The 5-hydroxytryptamine (5-HT1B/1D) receptor agonists have been shown to be effective in the short-term treatment of migraine headache (1-9). These agents have provided marked benefit to patients, but the exact mechanism of the therapeutic effects of sumatriptan and other 5-HT1B/1D receptor agonists is unknown. Some hypotheses suggest an involvement of constriction of cerebrovascular smooth muscle or a direct inhibitory effect on release of neuropeptide from primary afferent nerve terminals or both (10).
Sumatriptan produces potent contractile actions in pial arterial preparations from a variety of species including rabbit (11), dog (12), monkey (12), and humans (13,14). The actions of sumatriptan are not confined to the pial vasculature, as it also contracts isolated meningeal arteries (14) and increases perfusion pressure in the dural bed (15). The effects of sumatriptan also are not limited to the cerebral circulation, as it was initially identified by its ability to constrict dog isolated saphenous vein (16) and has been shown to produce constriction of human coronary artery (17,18). In animal models, sumatriptan has been shown to increase carotid vascular resistance (19-21) and to decrease trigeminal nerve ganglion-stimulated extravasation of protein in the meningeal tissue (22).
An essentially similar pharmacologic profile of activity also was observed for other 5-HT1B/1D-receptor agonists such as zolmitriptan (23), naratriptan (24), avitriptan (25), and alniditan (26). However, some differences have been observed. For example, it has been suggested that rizatriptan produces a reduced maximal degree of contraction in human isolated coronary arteries compared with sumatriptan (27,28). In contrast, other groups have found broadly similar contractile profiles for sumatriptan, naratriptan, rizatriptan, and zolmitriptan in the human isolated coronary artery (29).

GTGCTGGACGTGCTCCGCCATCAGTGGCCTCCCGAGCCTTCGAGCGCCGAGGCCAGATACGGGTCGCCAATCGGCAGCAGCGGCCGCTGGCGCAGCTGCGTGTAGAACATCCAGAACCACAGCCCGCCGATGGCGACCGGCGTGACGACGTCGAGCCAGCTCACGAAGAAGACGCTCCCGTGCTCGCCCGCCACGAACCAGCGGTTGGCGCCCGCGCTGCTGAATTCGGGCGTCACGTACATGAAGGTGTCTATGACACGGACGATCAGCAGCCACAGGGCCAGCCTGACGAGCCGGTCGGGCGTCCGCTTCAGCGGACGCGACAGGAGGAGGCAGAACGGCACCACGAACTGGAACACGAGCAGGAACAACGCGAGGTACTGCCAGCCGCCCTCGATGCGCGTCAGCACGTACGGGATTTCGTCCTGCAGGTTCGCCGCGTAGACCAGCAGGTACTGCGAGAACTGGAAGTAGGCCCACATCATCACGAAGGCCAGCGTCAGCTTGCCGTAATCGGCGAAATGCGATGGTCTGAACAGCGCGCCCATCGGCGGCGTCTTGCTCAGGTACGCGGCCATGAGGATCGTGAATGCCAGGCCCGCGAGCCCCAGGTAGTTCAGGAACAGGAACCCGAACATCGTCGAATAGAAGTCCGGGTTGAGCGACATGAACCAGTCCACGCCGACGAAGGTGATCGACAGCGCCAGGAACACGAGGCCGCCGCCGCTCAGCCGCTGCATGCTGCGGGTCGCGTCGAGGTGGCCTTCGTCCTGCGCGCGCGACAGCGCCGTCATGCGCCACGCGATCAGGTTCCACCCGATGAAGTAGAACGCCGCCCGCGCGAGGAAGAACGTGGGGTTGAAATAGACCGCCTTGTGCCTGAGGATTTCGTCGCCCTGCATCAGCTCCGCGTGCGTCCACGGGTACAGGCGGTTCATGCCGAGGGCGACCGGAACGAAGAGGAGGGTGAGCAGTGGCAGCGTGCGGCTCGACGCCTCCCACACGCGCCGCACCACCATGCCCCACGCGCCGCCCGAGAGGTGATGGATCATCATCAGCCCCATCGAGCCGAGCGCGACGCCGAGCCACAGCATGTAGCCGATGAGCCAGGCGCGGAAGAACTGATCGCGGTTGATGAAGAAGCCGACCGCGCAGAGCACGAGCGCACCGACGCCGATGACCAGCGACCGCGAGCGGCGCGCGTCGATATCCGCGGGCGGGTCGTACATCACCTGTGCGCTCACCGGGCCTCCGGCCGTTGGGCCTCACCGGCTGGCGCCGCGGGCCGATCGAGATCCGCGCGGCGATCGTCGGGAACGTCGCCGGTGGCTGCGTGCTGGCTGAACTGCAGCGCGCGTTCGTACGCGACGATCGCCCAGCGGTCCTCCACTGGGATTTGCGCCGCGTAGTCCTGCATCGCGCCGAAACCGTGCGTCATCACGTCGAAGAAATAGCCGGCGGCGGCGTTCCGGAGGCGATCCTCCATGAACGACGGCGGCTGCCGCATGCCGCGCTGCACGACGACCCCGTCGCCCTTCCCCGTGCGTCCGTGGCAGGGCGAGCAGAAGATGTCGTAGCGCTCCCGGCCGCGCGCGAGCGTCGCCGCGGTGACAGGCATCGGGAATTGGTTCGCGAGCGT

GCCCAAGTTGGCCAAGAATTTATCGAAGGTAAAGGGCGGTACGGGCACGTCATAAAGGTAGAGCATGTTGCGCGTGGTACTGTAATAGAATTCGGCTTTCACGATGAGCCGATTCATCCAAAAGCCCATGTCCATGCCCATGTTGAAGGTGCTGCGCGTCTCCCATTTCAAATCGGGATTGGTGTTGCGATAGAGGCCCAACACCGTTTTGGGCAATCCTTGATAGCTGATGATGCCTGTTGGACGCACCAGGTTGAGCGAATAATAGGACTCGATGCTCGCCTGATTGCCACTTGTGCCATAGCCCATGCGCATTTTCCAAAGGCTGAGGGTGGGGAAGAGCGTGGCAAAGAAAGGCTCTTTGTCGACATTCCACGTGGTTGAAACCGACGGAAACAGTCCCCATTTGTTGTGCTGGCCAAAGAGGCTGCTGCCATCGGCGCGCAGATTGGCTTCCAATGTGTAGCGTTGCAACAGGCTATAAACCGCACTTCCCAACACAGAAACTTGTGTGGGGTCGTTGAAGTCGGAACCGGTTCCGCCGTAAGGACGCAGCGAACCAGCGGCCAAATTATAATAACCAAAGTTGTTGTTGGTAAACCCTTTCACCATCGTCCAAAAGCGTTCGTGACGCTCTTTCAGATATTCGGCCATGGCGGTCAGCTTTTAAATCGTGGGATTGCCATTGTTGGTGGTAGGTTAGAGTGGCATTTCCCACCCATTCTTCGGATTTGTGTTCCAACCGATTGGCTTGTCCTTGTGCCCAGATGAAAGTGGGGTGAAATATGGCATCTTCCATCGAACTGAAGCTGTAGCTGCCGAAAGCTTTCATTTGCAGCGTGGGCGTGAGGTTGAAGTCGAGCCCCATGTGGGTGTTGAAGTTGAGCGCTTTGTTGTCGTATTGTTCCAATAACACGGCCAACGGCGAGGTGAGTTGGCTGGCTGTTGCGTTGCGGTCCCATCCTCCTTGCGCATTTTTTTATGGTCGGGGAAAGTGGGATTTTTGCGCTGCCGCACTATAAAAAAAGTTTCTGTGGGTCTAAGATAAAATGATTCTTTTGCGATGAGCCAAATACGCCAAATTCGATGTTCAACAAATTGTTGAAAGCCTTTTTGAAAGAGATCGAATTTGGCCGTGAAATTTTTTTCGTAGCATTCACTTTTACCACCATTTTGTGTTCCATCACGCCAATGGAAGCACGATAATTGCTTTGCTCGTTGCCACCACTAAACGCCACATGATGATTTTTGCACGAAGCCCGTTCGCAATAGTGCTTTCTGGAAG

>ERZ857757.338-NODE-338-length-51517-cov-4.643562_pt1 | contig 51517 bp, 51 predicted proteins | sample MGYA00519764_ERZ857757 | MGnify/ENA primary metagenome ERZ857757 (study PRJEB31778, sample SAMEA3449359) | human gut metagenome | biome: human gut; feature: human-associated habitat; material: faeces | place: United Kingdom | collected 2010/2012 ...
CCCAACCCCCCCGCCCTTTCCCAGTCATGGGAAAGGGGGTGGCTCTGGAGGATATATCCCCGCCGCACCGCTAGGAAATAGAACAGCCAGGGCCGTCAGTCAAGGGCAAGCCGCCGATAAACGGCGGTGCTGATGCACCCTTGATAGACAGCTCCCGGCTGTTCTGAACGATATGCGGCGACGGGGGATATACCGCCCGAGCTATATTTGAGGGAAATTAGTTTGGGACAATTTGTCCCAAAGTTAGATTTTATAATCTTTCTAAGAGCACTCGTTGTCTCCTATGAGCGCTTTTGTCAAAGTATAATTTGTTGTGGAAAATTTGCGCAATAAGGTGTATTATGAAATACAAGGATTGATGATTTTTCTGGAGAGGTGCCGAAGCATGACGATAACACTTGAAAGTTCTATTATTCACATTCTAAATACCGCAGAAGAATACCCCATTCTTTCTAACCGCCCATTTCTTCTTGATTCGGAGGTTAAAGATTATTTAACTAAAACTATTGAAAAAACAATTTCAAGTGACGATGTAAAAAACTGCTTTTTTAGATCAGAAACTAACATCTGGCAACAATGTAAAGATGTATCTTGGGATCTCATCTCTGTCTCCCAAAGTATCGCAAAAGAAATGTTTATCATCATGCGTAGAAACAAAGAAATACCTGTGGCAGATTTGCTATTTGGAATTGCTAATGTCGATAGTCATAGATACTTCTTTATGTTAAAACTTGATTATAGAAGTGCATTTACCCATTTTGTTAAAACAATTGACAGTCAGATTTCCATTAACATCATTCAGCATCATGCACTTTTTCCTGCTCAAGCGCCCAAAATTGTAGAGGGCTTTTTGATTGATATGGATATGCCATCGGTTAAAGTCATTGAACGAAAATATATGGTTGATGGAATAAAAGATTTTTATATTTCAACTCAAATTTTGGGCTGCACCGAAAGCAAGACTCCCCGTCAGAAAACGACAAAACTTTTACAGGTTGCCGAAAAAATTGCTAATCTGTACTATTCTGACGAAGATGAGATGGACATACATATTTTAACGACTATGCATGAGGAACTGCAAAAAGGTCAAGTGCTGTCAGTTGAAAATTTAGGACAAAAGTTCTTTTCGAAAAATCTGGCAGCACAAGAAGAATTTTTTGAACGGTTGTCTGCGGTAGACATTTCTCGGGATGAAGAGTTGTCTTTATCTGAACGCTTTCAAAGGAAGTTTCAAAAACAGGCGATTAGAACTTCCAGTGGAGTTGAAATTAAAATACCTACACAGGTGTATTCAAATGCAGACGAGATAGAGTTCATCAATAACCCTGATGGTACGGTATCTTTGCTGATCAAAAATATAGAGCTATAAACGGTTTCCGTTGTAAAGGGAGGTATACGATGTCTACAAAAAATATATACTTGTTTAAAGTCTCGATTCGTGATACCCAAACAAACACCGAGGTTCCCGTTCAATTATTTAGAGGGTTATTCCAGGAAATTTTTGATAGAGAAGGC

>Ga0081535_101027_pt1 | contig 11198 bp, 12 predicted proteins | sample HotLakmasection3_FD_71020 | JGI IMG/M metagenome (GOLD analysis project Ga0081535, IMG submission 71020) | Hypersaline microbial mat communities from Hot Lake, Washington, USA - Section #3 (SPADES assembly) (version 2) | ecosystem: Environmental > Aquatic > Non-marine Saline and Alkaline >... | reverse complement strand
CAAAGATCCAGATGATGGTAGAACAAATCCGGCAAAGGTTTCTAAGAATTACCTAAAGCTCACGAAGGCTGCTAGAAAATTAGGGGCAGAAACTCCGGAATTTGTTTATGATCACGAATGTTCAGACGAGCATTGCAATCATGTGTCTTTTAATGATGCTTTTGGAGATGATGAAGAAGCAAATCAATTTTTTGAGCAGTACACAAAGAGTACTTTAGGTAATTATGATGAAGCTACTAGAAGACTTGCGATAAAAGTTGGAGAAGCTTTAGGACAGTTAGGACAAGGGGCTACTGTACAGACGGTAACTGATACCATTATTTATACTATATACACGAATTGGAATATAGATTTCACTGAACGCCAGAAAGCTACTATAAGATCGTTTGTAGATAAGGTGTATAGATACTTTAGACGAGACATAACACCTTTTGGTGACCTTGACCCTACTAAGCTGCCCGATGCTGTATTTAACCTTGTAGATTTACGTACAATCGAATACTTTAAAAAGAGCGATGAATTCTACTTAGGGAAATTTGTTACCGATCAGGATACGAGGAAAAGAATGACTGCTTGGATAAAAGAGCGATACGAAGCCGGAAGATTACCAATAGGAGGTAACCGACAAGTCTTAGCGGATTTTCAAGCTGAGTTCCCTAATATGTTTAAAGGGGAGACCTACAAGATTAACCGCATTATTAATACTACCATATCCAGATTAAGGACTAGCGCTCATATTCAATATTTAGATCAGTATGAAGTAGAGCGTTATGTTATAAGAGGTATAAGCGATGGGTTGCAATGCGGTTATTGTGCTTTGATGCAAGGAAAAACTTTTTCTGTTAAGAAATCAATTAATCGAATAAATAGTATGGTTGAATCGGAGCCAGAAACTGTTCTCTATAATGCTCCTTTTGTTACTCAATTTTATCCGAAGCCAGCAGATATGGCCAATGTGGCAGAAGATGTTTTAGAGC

Frovatriptan is a novel 5-HT1B/1D-receptor ligand with high affinity for the human cloned 5-HT1B (pki, 8.6) and 5-HT1D (pki, 8.4) receptors and selectivity over human cloned 5-HT2A (pki, <5.3) and 5-HT2C receptors (pki, <5.3; 30).
In view of the peripheral constrictor activity of 5-HT1B/1D agonists, the aim of this series of experiments was to compare the smooth-muscle contractile effects of frovatriptan, a novel 5-HT1B/1D ligand discovered in our laboratories (30) in human isolated basilar and coronary arteries.
Collection of arteries
Human basilar arteries were obtained <72 h post mortem from local hospitals. Vessels were dissected from brains and placed in oxygenated ice-cold modified Krebs' solution and then transported to the laboratory. Human coronary arteries were obtained from recipient hearts during heart transplant operations or from donor hearts when the heart was not suitable for transplant. The circumflex or left descending arteries or both were dissected from the hearts immediately and placed in ice-cold modified Kreb's solution and transported to the laboratory. Basilar and coronary arteries were therefore obtained from separate individuals. Both coronary and basilar arteries were stored at 4°C in modified Kreb's solution until use. All tissues were used in experiments within 24 h.